Basically, “carked it” means to die. It can be utilized to describe the mortal status on life’s coil of anyone and anything, whether it be your car, microwave, Uncle Jeremy, hamster or electric drill. If it’s beyond help and resigned to the grave or the scrapheap you can say that it has well and truly carked it.
As in: “I’m feeling a bit rough today. Got a little bit too heavy on the turps last night.”
An abbreviation of turpentine, this bit of slang is used by old drinkers and young drinkers alike. It’s a word normally used when explaining someone’s unforeseen absence from work, as in, “Why’s Jill not in? Was she on the turps last night?” or to describe the exciting prospect of the looming weekend, as in, “Can’t wait for this Friday to be over so we can get on the turps, mate.”
As in: “You should’ve seen Daveo last night, he was munted!” or “What a munter.”
This word is usually employed when describing someone’s inebriated state – that is to say, when someone is the worse for drink. In a nutshell, it can be used in place of all our old colloquial favourites to describe someone who is so plastered they don’t know their arse from their elbow. However, it can also be referred to someone who is a bit of a meat-head. The sort of individual that uses their own eye-socket as a bottle opener would be a fine example of what a Kiwi might call a munter.
As in: “Ooooh, Kev’s got a missus!”
Missus refers to someone’s significant female partner. If the relationship is a young one and the lady in question has not yet been introduced to the close acquaintances of the Romeo, then they are referred to as Romeo’s missus. “Where’s your missus, Romeo?” etc. However, if the relationship is established, “missus” might be prefaced with “the”, making the title more official – and recognising that the fine woman in question has the power to call home her Romeo from the pub whenever she thinks he’s had enough fun for one evening.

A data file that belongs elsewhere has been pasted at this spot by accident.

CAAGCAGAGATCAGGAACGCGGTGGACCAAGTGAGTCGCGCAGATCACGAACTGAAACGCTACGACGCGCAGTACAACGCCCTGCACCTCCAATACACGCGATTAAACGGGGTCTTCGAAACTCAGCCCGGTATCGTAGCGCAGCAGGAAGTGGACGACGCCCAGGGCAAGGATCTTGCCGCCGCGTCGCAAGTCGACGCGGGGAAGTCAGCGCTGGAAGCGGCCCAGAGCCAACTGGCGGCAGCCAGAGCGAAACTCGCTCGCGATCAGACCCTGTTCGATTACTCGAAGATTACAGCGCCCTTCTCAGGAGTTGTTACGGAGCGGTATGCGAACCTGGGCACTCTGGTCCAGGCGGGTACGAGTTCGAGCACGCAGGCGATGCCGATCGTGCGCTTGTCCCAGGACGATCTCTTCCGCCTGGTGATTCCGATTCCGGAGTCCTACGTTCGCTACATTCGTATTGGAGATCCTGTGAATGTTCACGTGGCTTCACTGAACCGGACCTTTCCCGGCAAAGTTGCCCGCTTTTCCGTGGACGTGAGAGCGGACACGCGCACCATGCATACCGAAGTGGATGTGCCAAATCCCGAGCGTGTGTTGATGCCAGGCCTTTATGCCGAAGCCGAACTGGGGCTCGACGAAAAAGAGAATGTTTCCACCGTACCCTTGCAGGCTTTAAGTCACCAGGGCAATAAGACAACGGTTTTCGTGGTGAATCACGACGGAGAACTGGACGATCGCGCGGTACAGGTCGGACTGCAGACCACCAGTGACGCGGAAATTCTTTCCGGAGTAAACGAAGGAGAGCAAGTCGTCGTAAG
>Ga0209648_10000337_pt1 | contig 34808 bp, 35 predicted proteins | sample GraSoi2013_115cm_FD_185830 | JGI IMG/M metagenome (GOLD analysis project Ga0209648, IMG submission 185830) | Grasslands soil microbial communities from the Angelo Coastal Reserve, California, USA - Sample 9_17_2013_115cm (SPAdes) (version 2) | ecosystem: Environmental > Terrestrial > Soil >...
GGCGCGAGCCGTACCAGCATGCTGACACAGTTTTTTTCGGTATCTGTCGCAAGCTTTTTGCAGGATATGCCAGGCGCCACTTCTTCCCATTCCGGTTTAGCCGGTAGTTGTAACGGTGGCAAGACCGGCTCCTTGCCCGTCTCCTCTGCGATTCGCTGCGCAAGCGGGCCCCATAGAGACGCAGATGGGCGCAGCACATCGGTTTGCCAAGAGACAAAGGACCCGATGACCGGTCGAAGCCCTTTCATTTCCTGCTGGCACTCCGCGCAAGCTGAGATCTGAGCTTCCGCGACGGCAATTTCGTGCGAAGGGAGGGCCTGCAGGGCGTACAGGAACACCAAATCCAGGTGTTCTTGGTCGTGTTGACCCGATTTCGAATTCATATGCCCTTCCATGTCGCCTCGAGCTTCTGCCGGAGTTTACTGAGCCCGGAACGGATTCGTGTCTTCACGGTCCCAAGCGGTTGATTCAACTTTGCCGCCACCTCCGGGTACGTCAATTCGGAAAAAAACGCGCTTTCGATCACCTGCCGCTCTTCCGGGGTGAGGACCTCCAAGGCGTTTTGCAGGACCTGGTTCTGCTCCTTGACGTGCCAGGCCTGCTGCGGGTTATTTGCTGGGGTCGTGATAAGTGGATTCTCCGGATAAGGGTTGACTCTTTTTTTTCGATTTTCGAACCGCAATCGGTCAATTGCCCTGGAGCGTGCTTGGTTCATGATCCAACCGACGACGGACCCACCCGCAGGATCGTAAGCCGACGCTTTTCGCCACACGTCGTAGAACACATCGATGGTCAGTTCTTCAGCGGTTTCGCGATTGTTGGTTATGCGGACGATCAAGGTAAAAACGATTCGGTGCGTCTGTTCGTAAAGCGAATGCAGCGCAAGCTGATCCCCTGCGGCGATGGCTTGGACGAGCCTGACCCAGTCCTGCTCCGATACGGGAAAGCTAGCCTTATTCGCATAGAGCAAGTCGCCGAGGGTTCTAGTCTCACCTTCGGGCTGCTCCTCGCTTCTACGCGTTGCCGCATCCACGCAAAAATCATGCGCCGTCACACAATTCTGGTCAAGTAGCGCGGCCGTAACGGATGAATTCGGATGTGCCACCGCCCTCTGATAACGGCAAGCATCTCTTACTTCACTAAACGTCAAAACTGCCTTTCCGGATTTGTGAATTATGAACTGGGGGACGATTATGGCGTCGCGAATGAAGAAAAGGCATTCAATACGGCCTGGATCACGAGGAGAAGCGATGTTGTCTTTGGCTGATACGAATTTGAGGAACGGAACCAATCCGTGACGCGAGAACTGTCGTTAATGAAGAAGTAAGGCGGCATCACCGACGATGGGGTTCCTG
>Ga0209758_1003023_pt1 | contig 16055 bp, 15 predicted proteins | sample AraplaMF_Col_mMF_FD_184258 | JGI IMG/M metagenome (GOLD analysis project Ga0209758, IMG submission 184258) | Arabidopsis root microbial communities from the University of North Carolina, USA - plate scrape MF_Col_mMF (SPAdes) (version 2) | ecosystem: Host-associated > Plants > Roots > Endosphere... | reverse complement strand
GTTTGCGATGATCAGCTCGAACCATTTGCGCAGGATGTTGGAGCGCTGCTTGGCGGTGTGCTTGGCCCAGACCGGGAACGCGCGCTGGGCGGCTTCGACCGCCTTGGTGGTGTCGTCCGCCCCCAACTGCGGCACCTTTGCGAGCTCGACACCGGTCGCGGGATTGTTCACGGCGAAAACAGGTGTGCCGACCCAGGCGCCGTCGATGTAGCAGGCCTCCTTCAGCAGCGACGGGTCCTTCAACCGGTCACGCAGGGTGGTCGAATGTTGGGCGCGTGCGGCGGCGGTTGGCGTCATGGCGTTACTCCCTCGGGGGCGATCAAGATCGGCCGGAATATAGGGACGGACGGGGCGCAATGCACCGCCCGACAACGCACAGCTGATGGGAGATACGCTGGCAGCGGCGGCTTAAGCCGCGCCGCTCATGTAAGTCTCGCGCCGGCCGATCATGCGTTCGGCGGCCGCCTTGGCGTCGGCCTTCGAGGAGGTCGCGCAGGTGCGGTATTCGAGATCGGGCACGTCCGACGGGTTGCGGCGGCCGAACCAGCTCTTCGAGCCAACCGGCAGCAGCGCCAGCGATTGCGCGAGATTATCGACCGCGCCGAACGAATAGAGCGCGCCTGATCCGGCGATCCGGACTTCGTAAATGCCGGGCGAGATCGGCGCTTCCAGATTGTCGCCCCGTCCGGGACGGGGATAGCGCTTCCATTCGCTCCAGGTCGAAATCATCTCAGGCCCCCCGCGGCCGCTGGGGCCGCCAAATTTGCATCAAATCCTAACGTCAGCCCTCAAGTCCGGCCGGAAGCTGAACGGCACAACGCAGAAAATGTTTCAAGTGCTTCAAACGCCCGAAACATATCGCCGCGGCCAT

As in: “Tools down, lads, it’s smoko.”
Smoko refers to a mid-morning break – around 10 o’clock and most commonly among tradesmen – and usually involves the supping of large cans of potent and corrosive energy drinks or coffee, the munching of pies and sausage rolls, and the rolling and smoking of cigarettes. It’s a time for men and women to come together in the middle of the morning after a few hours of hard graft and tell lewd and amusing stories of weekends gone by, or divulge plans for future holidays and just what exactly each member of the crew is going to do when they clock off for the day. This is a key bonding time in Kiwi working life.
As in: “Girl, I got you an ice-cream from the dairy.” “Ah, tu meke, sister!”
This means “too much” in the way that the person receiving the “tu meke” has gone above and beyond all expectations – usually out of the blue – and made someone else’s day. It doesn’t have to be a big gesture that prompts this phrase, just something that raises a fellow human’s day from the run of the mill to the outstanding.
As in: “Chur, cuzzy.”
This is a sign of affection, a significant verbalisation of someone telling someone else they consider them a friend and ally. Cuzzy is a little more colloquial than the more nationally used “mate”, but extends the same feelings of brother or sisterhood to the recipient.
As in: “I met this bloke in the pub the other night and he was spinning me a yarn about a three-legged horse winning the New Zealand Derby.”
This is more or less the a phrase that means telling a story that is more likely to be fiction than fact. When you spin someone a yarn you may embellish certain facts and distort certain truths to make the story more entertaining for the listener. New Zealanders are good at spinning yarns to clueless tourists, but will mostly let you know at the end of the tale, when you ask, “Really?” and they say, “Of course not, you wally, now go and grab us a couple of beers!”